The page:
[0113] One of the programs that may be stored in the storage/memory 1704 is a smart browser program 1706. The smart browser program 1706 facilitates user access to content, such as Internet content and web pages, according to rules, modes, and features 1708 as previously described. Some particular features associated with the smart browser 1706 may be stored in the storage/memory 1704, such as the smart hotspots module 1710, smart element control module 1712, smart table module 1714, etc. The browser 1706 and associated features may be implemented in software and/or firmware operable by way of the processor 1702. Other applications other than browser applications may also be locally stored, where these applications also present links, images, banners, tables, or other selectable items to the user via a display. The present invention is equally applicable to any such application. The program storage/memory 1704 may also be used to store data, such as the various configuration settings 1716 in accordance with the present invention. In one embodiment of the invention, the modules and data are stored in non-volatile electrically-erasable, programmable ROM (EEPROM), flash ROM, etc. so that the information is not lost upon power down of the mobile terminal 1700.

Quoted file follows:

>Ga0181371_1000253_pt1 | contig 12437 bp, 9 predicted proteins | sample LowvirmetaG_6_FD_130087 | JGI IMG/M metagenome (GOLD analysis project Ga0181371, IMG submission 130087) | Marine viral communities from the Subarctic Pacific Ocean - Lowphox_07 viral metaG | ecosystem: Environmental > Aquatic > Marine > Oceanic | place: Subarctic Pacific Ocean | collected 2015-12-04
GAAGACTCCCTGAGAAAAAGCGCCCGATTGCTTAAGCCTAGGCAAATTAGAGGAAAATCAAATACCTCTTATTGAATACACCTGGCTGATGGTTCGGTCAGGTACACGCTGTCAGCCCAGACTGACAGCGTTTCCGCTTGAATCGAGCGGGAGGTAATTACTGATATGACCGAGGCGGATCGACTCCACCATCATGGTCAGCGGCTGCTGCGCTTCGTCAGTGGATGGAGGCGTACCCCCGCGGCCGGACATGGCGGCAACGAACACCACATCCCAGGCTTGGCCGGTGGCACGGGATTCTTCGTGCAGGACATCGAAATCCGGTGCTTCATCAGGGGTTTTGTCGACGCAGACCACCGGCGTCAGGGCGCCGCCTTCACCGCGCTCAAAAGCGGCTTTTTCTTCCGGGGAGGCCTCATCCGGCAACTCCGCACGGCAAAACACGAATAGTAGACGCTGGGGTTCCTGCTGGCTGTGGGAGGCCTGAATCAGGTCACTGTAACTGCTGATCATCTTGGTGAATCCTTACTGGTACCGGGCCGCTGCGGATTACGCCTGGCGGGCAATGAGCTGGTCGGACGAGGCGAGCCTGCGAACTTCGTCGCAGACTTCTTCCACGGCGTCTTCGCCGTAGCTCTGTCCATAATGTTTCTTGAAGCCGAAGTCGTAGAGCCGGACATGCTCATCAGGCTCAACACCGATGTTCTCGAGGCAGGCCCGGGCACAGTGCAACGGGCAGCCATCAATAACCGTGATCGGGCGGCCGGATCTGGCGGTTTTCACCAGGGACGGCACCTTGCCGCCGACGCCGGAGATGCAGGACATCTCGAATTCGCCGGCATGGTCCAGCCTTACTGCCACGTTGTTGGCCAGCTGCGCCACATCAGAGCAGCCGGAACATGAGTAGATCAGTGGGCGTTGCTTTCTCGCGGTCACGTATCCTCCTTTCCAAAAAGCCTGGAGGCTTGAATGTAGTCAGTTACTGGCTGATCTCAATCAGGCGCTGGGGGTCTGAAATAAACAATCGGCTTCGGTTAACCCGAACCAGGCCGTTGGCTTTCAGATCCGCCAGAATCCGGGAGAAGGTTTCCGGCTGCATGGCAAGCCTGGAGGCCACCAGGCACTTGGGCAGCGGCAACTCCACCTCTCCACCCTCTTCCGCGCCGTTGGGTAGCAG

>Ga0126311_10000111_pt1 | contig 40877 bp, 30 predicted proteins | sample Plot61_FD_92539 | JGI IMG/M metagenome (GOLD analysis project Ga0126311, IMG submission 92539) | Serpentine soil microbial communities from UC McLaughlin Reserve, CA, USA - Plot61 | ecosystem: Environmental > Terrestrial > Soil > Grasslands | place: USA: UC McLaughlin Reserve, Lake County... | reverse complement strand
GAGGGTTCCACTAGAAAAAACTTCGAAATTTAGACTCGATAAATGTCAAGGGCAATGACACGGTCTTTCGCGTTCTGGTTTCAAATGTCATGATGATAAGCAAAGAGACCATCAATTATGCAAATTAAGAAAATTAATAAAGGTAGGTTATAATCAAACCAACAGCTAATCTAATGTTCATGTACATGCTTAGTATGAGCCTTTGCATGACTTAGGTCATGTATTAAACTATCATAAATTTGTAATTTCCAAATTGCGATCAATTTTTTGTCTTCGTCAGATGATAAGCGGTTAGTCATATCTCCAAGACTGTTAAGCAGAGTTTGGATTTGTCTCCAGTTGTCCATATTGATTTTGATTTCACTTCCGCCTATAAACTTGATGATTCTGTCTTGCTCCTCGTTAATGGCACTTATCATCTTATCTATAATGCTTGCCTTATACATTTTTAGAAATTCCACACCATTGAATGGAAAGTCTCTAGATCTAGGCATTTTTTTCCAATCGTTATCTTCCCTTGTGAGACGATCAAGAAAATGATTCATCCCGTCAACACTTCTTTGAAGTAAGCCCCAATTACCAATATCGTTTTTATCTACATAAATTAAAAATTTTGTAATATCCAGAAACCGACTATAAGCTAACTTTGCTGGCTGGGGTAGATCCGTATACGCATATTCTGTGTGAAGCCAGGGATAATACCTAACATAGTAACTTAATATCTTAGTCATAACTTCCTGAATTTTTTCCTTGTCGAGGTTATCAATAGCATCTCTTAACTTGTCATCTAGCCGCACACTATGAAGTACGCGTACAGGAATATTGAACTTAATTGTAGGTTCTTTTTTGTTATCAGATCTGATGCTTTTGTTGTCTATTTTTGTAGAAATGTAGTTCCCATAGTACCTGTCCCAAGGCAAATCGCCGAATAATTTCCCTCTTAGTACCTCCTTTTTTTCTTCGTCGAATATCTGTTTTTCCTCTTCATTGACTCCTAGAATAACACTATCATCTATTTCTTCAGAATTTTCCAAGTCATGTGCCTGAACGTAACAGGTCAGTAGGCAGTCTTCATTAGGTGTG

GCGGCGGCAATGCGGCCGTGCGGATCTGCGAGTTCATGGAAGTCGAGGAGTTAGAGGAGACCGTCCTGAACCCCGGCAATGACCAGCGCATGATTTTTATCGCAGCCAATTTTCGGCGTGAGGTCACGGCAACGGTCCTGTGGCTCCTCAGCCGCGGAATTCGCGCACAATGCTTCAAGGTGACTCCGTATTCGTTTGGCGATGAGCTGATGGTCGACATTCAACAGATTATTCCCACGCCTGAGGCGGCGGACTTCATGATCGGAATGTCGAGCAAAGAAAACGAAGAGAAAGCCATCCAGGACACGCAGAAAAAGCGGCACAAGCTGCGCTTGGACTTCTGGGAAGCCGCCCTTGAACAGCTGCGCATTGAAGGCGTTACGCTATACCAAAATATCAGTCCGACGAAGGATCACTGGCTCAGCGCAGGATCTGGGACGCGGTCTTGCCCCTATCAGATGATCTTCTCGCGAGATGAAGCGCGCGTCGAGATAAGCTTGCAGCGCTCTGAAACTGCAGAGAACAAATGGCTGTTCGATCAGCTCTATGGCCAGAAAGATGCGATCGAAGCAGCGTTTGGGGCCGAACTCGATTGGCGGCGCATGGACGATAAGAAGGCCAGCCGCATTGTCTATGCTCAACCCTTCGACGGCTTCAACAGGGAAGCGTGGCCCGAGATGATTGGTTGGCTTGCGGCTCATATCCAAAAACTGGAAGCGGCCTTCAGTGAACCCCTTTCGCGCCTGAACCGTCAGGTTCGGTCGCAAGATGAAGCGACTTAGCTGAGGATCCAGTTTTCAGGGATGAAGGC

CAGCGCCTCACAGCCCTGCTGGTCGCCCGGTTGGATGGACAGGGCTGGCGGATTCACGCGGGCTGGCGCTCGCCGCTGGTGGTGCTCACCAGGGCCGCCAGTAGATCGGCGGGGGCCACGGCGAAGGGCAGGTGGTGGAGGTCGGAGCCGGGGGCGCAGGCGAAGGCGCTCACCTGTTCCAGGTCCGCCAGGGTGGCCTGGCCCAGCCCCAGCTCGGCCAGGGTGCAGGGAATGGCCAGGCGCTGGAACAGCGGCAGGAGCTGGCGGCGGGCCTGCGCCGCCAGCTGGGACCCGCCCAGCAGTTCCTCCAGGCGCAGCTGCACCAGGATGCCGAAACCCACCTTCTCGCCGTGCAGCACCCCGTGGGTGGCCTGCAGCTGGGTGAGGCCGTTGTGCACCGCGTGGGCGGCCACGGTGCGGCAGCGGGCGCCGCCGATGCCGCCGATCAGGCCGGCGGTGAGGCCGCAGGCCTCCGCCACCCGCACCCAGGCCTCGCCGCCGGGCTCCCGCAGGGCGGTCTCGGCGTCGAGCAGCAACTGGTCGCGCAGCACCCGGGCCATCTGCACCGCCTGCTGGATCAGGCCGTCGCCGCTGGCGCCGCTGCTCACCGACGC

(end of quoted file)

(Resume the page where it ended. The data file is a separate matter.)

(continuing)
[0114] The processor 1702 is also coupled to user interface 1720 elements associated with the mobile terminal. The user interface 1720 of the mobile terminal may include, for example, a display 1722 such as a liquid crystal display, a keypad 1724, speaker 1726, and microphone 1728. These and other user interface components are coupled to the processor 1702 as is known in the art. The keypad 1724 includes alpha-numeric keys for performing a variety of functions, including dialing numbers and executing operations assigned to one or more keys. For example, in accordance with the present invention, the functions associated with the smart browser and associated features may be initiated, configured, etc. via the keypad 1724. Further, the keypad and other user interface 1720 mechanisms may be used to changes modes, select rules and features, etc. in accordance with the present invention. Alternatively, other user interface mechanisms may be employed, such as voice commands, switches, touch pad/screen, graphical user interface using a pointing device, trackball, joystick, or any other user interface mechanism.

[0115] The mobile computing arrangement 1700 may also include a digital signal processor (DSP) 1730. The DSP 1730 may perform a variety of functions, including analog-to-digital (A/D) conversion, digital-to-analog (D/A) conversion, speech coding/decoding, encryption/decryption, error detection and correction, bit stream translation, filtering, etc. The transceiver 1732, generally coupled to an antenna 1734, transmits and receives the radio signals associated with the wireless device.